In order to enable an iCal export link, your account needs to have an API key created. This key enables other applications to access data from within Indico even when you are neither using nor logged into the Indico system yourself with the link provided. Once created, you can manage your key at any time by going to 'My Profile' and looking under the tab entitled 'HTTP API'. Further information about HTTP API keys can be found in the Indico documentation.
Additionally to having an API key associated with your account, exporting private event information requires the usage of a persistent signature. This enables API URLs which do not expire after a few minutes so while the setting is active, anyone in possession of the link provided can access the information. Due to this, it is extremely important that you keep these links private and for your use only. If you think someone else may have acquired access to a link using this key in the future, you must immediately create a new key pair on the 'My Profile' page under the 'HTTP API' and update the iCalendar links afterwards.
Permanent link for public information only:
Permanent link for all public and protected information:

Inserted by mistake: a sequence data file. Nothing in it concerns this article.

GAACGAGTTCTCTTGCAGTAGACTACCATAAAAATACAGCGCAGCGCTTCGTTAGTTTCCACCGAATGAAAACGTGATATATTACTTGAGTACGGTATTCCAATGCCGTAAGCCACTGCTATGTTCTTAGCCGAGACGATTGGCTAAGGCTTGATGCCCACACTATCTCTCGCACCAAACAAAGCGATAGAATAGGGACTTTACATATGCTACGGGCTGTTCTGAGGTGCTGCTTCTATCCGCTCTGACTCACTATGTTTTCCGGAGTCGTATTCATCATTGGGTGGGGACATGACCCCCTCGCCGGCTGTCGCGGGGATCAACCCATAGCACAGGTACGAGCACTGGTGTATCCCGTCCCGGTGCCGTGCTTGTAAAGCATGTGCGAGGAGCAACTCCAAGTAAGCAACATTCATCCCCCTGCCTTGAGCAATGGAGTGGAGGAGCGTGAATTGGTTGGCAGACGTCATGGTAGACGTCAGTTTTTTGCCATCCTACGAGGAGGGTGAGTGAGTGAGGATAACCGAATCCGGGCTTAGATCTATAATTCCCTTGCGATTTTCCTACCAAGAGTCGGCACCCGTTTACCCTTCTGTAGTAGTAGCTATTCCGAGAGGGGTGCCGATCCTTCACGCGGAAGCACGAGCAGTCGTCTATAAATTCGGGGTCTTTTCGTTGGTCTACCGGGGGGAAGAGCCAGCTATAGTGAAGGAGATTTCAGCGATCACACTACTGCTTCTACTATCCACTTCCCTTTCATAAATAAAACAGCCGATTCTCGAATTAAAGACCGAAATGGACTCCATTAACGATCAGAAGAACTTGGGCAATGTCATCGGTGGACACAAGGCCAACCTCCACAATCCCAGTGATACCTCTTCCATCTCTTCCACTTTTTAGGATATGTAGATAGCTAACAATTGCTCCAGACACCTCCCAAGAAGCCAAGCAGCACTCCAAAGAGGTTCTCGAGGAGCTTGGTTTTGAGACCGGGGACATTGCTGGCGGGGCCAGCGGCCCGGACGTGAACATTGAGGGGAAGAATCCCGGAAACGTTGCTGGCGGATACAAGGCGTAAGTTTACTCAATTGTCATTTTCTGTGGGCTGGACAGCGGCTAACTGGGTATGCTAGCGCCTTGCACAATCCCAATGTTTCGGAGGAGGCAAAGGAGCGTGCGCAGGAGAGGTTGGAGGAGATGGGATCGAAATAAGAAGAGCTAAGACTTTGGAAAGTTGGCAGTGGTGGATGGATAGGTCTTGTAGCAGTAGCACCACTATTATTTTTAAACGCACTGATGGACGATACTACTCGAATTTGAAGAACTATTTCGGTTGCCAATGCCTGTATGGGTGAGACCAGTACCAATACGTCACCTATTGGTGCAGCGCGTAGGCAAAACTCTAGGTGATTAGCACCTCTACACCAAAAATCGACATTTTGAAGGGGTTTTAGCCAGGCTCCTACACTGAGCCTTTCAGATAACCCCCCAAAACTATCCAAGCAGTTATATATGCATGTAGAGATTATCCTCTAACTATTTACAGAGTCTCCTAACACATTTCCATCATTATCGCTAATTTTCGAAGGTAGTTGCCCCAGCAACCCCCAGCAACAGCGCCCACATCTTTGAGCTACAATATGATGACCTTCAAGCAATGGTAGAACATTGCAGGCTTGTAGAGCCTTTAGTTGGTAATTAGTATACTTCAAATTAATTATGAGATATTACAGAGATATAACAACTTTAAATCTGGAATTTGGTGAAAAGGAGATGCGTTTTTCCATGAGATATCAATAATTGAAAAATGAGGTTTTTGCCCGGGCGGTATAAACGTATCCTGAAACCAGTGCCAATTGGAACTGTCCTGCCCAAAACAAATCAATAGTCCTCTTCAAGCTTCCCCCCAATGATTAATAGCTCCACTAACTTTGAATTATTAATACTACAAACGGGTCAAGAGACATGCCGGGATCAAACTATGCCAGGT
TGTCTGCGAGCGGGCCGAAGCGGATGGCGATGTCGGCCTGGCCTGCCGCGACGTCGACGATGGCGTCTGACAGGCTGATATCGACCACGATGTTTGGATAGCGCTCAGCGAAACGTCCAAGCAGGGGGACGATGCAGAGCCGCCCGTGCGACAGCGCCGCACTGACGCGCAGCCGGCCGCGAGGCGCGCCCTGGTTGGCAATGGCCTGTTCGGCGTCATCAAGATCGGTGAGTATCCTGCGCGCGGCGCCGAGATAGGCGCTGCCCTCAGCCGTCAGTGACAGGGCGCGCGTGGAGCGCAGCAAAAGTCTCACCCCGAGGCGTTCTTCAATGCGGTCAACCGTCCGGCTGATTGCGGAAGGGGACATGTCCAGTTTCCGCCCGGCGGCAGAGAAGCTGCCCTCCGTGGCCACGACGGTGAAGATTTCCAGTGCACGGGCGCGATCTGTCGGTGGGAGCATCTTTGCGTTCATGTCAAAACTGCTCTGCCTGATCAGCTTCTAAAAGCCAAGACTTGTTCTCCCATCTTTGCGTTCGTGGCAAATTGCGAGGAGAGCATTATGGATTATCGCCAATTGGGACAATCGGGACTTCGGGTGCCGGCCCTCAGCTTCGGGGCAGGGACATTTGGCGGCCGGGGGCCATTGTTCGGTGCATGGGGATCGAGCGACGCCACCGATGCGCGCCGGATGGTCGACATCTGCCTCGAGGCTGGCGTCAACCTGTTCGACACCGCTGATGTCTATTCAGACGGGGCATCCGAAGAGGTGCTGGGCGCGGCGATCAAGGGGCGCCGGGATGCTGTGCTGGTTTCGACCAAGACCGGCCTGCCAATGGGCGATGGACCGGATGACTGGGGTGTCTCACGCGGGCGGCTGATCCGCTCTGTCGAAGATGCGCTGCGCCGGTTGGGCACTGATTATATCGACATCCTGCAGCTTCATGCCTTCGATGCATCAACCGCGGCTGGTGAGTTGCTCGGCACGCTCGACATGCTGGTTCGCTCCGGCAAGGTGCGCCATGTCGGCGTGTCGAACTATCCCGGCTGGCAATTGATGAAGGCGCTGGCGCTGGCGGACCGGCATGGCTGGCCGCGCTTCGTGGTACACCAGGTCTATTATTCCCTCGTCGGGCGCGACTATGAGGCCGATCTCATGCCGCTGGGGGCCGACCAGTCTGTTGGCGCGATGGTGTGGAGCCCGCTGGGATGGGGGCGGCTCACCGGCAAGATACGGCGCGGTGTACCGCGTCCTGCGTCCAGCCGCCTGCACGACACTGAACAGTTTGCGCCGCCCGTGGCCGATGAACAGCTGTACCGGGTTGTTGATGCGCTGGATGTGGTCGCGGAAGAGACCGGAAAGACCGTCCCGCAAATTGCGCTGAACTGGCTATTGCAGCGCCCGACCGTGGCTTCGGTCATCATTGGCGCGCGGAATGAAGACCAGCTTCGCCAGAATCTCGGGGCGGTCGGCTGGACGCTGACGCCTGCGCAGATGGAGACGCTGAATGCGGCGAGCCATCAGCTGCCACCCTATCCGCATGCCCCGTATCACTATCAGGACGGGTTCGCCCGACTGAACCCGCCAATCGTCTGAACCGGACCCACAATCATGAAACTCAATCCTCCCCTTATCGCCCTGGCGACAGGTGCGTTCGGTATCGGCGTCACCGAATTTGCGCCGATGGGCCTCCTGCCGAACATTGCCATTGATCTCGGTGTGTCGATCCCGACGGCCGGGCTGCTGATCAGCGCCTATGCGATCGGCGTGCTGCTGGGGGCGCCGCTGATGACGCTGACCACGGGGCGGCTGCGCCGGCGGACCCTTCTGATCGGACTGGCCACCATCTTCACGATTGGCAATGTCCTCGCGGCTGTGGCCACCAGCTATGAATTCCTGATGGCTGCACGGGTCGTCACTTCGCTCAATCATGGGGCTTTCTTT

Models with radiative neutrino masses and viable dark matter candidates
Aula A1 (LNF)
Via Enrico Fermi, 40
00044 Frascati (Roma)
We provide a list of particle physics models at the TeV-scale that are compatible with neutrino masses and dark matter. In these models, the Standard Model particle content is extended with a small number (\leq 4) of scalar and fermion fields transforming as singlets, doublets or triplets under SU(2), and neutrino masses are generated radiatively via 1-loop diagrams. The dark matter candidates are stabilized by a Z_2 symmetry and are in general mixtures of the neutral components of such new multiplets. We describe the particle content of each of these models and determine the conditions under which they are consistent with current data. We find a total of 35 viable models, most of which have not been previously studied in the literature. There is a great potential to test these models at the LHC not only due to the TeV-scale masses of the new fields but also because about half of the viable models contain particles with exotic electric charges, which give rise to background-free signals. Our results should serve as a first step for detailed analysis of models that can simultaneously account for dark matter and neutrino masses.